In the subdirectory <type>-<YYYYMMDD> the file version which was valid at date DD.MM.YYYY can be retrieved using the same path as the actual file is placed in the $FASTDATA repository.

Due to the fact that the snapshot is part of the file system, the data restore can be performed on any system where it is mounted.

$DATA - Data project repository (large capacity)

The files within the data project directories ($DATA) are not externally backed up to tape. Instead, an internal backup based on the snapshot feature from the file system (GPFS) is offered. The difference between the TSM backup and the snapshot based backup is, that TSM act on file changes while snapshots save the state at a certain point in time. Right now the following snapshots are configured:

daily backuplast three retentiontoday, just after midnight
weekly backuplast three retentionevery Sunday, just after midnight
monthly backuplast three retentionevery 1st day of month, just after midnight

The snapshots can be found in a special subdirectory of the project repository. Go to

cd $DATA/.snapshots

and list contents

/p/largedata/jsc> ls
daily-20181129
daily-20181130
daily-20181203
weekly-20181118
weekly-20181125
weekly-20181202
monthly-20181001
monthly-20181101
monthly-20181201

In the subdirectory <type>-<YYYYMMDD> the file version which was valid at date DD.MM.YYYY can be retrieved using the same path as the actual file is placed in the $DATA repository.

Due to the fact that the snapshot is part of the file system, the data restore can be performed on any system where it is mounted.

$ARCHIVE - The Archive data repository

All files within the user's archive directory ($ARCHIVE) for long term storage are automatically backed up by TSM (Tivoli Storage Manager) function. To restore a file, use

adsmback [-type=archive] &

on JUDAC.

This command grants access to the correct backup data of the project's assigned archive directory.

Follow the GUI by selecting:

Restore -> View -> Display active/inactive files
File level -> archX -> group -> ...
Select files or directories to restore
Press [Restore] button

If the data should be restored to original location then choose within the Restore Destination window:

  • Original location

Otherwise select

  • Following location + <path> + Restore complete path
How can I see which data is migrated?

There are two file systems which hold migrated data: /arch and /arch2

  • These are so called archive file systems.
  • In principle all data in the file systems will be migrated to TSM-HSM tape storage in tape libraries.
  • Data is copied to TSM backup storage prior to migration.
  • Data are not quoted by storage but by the number of files per group/project. This is done because UNIX is still not able to handle millions of files in a file system with an acceptable performance.

The TSM-HSM native command dsmls, which shows if a file is migrated, is not available on any HPC system (e.g. JUWELS, JURECA, ...) nor on the Data Access System (JUDAC). This command is only supported on the TSM-HSM node of the JUST storage cluster, that hosts the file systems for the HPC systems. However JUST is not open for user access.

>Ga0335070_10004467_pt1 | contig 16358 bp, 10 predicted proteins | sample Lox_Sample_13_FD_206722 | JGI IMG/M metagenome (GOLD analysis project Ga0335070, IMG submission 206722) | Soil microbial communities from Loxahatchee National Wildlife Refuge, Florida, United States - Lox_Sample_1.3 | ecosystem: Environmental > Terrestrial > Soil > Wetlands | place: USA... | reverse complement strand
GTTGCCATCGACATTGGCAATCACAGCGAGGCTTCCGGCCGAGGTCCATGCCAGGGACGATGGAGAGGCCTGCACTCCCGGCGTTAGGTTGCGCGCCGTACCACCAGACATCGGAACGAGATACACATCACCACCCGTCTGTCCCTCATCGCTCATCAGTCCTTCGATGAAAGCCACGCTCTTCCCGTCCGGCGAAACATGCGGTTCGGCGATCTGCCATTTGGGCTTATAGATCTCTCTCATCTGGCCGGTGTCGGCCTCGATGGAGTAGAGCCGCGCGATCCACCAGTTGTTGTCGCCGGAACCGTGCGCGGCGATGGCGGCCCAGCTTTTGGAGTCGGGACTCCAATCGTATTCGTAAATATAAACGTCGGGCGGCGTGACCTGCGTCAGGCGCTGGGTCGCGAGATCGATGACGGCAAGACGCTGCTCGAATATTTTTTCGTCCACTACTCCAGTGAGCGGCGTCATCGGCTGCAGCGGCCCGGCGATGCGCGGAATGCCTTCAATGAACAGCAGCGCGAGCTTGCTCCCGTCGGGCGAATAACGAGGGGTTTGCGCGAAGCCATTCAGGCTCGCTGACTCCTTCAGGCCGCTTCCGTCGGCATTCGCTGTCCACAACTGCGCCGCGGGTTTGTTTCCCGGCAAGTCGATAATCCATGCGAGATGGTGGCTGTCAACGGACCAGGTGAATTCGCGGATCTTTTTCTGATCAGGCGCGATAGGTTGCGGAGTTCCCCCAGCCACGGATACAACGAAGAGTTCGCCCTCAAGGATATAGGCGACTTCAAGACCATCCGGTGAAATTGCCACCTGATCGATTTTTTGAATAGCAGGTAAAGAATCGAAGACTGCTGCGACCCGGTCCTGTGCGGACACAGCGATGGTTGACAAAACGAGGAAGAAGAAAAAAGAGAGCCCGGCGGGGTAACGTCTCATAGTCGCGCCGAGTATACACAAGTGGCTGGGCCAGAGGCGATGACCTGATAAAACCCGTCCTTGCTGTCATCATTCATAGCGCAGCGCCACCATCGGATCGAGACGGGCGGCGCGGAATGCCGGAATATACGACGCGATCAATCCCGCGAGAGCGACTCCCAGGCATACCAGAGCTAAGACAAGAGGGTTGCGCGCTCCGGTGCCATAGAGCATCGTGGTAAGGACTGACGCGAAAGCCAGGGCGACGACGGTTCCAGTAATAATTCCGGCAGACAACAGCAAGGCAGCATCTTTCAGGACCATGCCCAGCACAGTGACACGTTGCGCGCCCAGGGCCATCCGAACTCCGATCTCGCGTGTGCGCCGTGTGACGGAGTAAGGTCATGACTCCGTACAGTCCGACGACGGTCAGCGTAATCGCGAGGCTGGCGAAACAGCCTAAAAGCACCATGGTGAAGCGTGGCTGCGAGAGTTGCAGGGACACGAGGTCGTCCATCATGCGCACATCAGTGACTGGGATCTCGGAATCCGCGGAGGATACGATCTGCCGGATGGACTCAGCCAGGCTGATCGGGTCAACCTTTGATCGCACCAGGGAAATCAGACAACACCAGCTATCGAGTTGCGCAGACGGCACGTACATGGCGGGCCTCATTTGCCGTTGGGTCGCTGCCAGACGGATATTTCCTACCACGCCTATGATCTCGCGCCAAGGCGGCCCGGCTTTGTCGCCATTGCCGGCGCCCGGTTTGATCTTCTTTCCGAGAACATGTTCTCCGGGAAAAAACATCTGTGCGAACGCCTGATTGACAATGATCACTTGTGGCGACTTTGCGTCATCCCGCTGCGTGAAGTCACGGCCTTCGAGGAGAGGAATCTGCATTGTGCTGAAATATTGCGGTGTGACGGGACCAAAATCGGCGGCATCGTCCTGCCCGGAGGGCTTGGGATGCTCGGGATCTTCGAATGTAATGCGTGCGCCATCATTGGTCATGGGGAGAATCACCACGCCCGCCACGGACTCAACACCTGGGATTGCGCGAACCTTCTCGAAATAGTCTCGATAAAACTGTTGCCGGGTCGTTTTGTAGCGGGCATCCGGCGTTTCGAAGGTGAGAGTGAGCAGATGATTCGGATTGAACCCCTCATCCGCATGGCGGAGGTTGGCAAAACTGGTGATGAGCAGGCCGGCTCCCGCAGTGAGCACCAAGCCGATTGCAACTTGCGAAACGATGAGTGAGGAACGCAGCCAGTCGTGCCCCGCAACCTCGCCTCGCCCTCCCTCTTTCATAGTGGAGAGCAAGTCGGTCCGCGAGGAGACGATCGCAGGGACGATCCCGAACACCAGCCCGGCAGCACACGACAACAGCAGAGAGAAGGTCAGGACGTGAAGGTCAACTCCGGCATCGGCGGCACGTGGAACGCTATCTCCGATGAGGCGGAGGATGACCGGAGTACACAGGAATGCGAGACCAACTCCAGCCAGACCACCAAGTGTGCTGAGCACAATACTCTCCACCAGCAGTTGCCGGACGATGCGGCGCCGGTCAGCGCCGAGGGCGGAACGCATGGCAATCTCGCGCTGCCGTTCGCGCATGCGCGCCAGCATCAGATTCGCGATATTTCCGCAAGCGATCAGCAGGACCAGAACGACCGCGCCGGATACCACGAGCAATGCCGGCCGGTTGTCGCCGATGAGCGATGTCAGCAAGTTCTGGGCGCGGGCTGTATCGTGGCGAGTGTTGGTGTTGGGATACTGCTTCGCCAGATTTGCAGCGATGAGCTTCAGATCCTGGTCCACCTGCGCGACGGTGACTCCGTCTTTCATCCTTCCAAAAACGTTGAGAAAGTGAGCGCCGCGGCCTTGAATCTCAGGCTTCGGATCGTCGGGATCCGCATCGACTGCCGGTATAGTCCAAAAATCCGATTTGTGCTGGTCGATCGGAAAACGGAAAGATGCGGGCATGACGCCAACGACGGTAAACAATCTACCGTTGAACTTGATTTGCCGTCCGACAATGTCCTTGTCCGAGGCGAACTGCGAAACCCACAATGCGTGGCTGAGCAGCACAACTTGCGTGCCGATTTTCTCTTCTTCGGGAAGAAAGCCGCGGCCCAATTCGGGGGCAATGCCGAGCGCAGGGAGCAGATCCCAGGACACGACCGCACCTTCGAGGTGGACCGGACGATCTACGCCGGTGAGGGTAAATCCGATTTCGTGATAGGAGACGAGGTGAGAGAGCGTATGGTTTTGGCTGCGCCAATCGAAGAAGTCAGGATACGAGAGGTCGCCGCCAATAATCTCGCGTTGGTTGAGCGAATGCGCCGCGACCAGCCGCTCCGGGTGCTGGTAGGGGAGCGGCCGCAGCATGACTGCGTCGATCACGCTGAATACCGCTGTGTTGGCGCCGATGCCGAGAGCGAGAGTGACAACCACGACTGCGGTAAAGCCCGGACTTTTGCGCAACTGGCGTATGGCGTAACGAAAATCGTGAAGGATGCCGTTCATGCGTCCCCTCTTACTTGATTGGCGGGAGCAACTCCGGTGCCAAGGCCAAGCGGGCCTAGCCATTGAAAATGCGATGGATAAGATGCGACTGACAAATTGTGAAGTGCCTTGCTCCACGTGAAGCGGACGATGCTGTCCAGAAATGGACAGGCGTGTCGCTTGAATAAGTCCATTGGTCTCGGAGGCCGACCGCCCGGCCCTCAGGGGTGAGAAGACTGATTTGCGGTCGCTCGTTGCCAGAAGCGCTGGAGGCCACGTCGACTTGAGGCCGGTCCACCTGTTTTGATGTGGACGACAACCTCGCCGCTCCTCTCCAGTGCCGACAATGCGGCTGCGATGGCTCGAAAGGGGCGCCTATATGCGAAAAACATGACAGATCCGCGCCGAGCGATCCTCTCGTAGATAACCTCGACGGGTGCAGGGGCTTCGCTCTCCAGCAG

Please use

ls -ls [mask | filename]

to list the files. Migrated files can be identified by a block count of 0 in the first column (-s option) and an arbitrary number of bytes in the sixth column (-l option).

0 -rw-r----- 1 user group 513307 Jan 22 2008 log1
0 -rw-r----- 1 user group 114 Jan 22 2008 log2
0 -rw-r----- 1 user group 273 Jan 22 2008 log3
0 -rw-r----- 1 user group 22893504 Jan 23 2008 log4

How can I recall migrated data?

Normally migrated files are automatically recalled from TSM-HSM tape storage when the file is accessed on the login nodes of the HPC systems (e.g. JUWELS, JURECA, ...) or the Data Access System (JUDAC).

For an explicit recall the native TSM-HSM command dsmrecall is not available. Please use

tail <filename>
or:
head <filename>

to start the recall process. These commands will not change any file attribute and the migrated version of the file as well as the backup version stay valid.

It is strongly recommended NOT to use

touch <filename>

because this changes the timestamp of the file, so a new backup copy must be created and the file has to be migrated again. These are two additional processes that waste compute resources, if the file is used read only by further processing.

How to modify the users's environment.

When users login on an frontend node using the secure shell software a shell will be started and a set of environment variables will be exported. These are defined in system profiles. Each user can add/modify his environment by using his own profiles in his $HOME directory.

In the Jülich setup there will be a separate $HOME directory for each HPC system. Which means that the environment differs between JUWELS, JURECA; JUDAC; ... and also the user can modify his own profiles for each system separately. Therefore a skeleton .bash_profile and .bashrc are placed in each $HOME directory when a user is joined to any HPC system.

.bash_profile:
# **************************************************
# bash environment file in $HOME
# Please see:
# http://www.fz-juelich.de/ias/jsc/EN/Expertise/D...
# for more information and possible modifications...
# **************************************************
# Get the aliases and functions: Copied from Cent...
if [ -f ~/.bashrc ]; then
. ~/.bashrc
fi
export PS1="[\u@\h \W]\$ "

.bashrc:
# **************************************************
# bash environment file in $HOME
# Please see:
# http://www.fz-juelich.de/ias/jsc/EN/Expertise/D...